See update in yellow in line (April 11th 2013)
I recently saw KB2834898 (pulled) appear and it’s an important one. This fast publish statement is important as until recently it was accepted that Live Migration with pass through disks was supported with Windows Server 2012 Hyper-V Live Migration (just like with Windows Server 2008 R2 Hyper-V) as long as the live migration is managed by the Hyper-V cluster, i.e. the pass through disk is a clustered resource => see http://social.technet.microsoft.com/wiki/contents/articles/440.hyper-v-how-to-add-a-pass-through-disk-on-a-failover-cluster.aspx
UPDATE April 11th 2013: Now after consulting some very knowledgeable people at Microsoft (like Jeff Woolsey and Ben Armstrong) this KB article is not factual correct and leaves much to be desired. It’s wrong, as pass-through disks are still supported with Live Migration in Windows Server 2012 Hyper-V, when managed by the cluster, just like before in Windows 2008 R2. The KB article has been pulled meanwhile.
Mind you that Shared Nothing Live Migration with pass through disks have never been supported as there is no way to move the pass through disk between hosts. Storage Live Migration is not really relevant in this scenario either, there are no VHDX file to copy apart fro the OS VHDX. Live migrations between stand alone host are equally irrelevant. Hence it’s a Hyper-V Cluster game only for pass through disks.
I have never been a fan of pass through disks and we have never used them in production. Not in the Windows Server 2008 R2 era let alone in the Windows Server 2012 time frame. No really we never used them, not even in our SQL Server virtualization efforts as we just don’t like the loss of flexibility of VHDX files and due to the fact that they tend to complicate things (i.e. things fail like live migration).
I advise people to strongly reconsider if they think they need them and only to use them if they are really sure they actually do have a valid use case. I know some people had various reasons to use them in the past but I have always found them to be a bit of over engineering. One of the better reasons might have been that you needed disks larger then 2TB but than I would advise iSCSI and now with Windows Server 2012 also virtual Fibre Channel (vFC), which is however not needed due to VHDX now supporting up to 64TB in size. Both these options support Live Migration and are useful for in guest clustering, but not as much for size or performance issues in Windows Server 2012 Hyper-V. On the performance side of things we might have eaten a small IO hit before in lieu of the nice benefits of using VHDs. But even a MSFT health check of our Virtualized SQL Server environment didn’t show any performance issues, Sure your needs may be different from ours but the performance argument with Windows Server 2012 and VHDX can be laid to rest. I refer you to my blog Hyper-V Guest Storage Performance: Above & Beyond 1 Million IOPS for more information of VHDX performance improvements and to Windows Server 2012 with Hyper-V & The New VHDX Format Leads The Way for VHDX capabilities in general (size, unmap, …).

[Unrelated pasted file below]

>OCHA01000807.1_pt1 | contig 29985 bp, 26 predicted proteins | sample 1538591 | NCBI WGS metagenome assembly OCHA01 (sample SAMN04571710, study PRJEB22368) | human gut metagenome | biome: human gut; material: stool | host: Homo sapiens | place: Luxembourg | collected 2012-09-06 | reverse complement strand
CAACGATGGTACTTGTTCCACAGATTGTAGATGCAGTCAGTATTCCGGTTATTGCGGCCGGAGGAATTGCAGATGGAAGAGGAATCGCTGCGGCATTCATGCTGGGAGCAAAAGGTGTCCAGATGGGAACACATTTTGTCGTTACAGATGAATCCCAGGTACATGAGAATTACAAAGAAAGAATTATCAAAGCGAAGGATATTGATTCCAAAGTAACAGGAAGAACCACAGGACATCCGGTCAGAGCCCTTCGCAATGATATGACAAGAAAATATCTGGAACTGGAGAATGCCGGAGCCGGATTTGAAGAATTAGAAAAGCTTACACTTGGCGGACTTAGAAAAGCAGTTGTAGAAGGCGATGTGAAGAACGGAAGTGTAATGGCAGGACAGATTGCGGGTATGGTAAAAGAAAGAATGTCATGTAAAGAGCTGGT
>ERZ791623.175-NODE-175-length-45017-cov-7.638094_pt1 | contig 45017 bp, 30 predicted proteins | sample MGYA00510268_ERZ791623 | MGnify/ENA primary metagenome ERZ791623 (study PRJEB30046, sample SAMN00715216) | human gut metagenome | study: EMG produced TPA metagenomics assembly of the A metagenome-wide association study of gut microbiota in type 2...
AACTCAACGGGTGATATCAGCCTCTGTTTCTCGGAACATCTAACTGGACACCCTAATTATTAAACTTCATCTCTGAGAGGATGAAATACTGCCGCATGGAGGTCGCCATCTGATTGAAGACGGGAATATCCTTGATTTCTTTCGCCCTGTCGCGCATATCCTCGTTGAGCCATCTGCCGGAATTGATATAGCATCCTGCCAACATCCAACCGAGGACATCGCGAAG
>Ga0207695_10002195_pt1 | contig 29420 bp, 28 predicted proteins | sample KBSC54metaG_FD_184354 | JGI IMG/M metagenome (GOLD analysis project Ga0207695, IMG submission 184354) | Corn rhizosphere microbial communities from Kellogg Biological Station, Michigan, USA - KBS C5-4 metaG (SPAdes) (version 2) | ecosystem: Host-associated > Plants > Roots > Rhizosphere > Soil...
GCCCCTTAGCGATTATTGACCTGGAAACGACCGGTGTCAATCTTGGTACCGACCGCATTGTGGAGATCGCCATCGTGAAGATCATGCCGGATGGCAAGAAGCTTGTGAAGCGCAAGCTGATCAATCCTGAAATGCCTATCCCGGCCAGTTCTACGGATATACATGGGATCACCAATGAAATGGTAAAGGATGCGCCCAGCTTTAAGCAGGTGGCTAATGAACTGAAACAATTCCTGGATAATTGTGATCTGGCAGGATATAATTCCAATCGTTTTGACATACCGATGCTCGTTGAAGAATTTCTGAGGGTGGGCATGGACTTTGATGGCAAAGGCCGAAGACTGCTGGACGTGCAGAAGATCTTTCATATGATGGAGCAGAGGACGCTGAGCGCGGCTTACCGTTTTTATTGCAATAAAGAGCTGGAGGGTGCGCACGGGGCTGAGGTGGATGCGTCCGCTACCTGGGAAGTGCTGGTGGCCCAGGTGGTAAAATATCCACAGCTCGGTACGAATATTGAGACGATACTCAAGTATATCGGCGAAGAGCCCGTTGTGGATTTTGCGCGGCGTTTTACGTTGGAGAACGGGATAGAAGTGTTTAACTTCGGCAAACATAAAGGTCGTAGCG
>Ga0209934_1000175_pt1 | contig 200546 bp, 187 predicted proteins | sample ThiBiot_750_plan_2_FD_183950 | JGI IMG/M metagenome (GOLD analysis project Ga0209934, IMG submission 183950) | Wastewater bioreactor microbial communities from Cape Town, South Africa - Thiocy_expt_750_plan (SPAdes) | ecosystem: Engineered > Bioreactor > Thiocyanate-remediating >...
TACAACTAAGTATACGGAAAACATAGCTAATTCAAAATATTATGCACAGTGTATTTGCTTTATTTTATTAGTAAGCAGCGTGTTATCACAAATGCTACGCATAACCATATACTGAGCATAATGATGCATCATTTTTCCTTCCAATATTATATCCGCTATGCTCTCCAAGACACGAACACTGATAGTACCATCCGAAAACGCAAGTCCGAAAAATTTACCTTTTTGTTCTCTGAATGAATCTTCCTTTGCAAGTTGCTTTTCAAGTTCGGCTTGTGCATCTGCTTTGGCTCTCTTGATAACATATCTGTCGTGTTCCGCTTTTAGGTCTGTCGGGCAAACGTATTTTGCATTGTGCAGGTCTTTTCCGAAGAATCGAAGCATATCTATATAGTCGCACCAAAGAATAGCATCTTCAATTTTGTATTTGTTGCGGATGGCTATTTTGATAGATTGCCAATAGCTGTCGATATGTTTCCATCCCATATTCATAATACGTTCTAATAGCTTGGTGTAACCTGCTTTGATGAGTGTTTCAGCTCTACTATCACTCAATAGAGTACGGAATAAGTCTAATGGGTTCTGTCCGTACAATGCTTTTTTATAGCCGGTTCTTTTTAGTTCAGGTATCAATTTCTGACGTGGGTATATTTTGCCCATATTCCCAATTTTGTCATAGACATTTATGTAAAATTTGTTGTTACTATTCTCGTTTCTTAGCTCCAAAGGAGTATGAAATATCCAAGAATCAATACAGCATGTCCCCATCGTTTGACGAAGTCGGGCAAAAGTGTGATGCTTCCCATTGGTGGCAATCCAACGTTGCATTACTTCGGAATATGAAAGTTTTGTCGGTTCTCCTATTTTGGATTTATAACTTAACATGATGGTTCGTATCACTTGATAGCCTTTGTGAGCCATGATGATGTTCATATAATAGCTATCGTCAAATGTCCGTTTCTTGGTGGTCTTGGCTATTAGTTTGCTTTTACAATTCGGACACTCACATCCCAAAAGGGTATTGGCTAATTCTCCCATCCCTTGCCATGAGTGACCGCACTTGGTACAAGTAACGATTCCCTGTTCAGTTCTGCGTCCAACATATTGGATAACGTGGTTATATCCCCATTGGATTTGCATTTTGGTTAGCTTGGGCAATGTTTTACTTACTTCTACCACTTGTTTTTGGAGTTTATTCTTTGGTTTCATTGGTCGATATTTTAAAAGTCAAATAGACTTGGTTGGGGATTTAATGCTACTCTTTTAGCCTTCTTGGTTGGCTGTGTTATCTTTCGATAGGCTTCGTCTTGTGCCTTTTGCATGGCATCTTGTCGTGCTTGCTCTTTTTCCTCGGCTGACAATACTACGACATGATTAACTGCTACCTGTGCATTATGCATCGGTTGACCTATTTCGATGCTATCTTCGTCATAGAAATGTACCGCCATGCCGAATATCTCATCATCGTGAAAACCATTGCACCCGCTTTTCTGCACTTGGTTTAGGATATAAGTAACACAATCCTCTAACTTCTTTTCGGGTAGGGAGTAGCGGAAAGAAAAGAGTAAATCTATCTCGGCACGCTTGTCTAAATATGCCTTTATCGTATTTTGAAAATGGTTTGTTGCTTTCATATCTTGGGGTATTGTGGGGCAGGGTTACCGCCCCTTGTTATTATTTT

Is see only one valid reason why you might have to use them today. You have > 2TB disks in the VM and your backup vendor doesn’t support the VHDX format. Still a reality today unfortunately But that can be fixed by changing to another one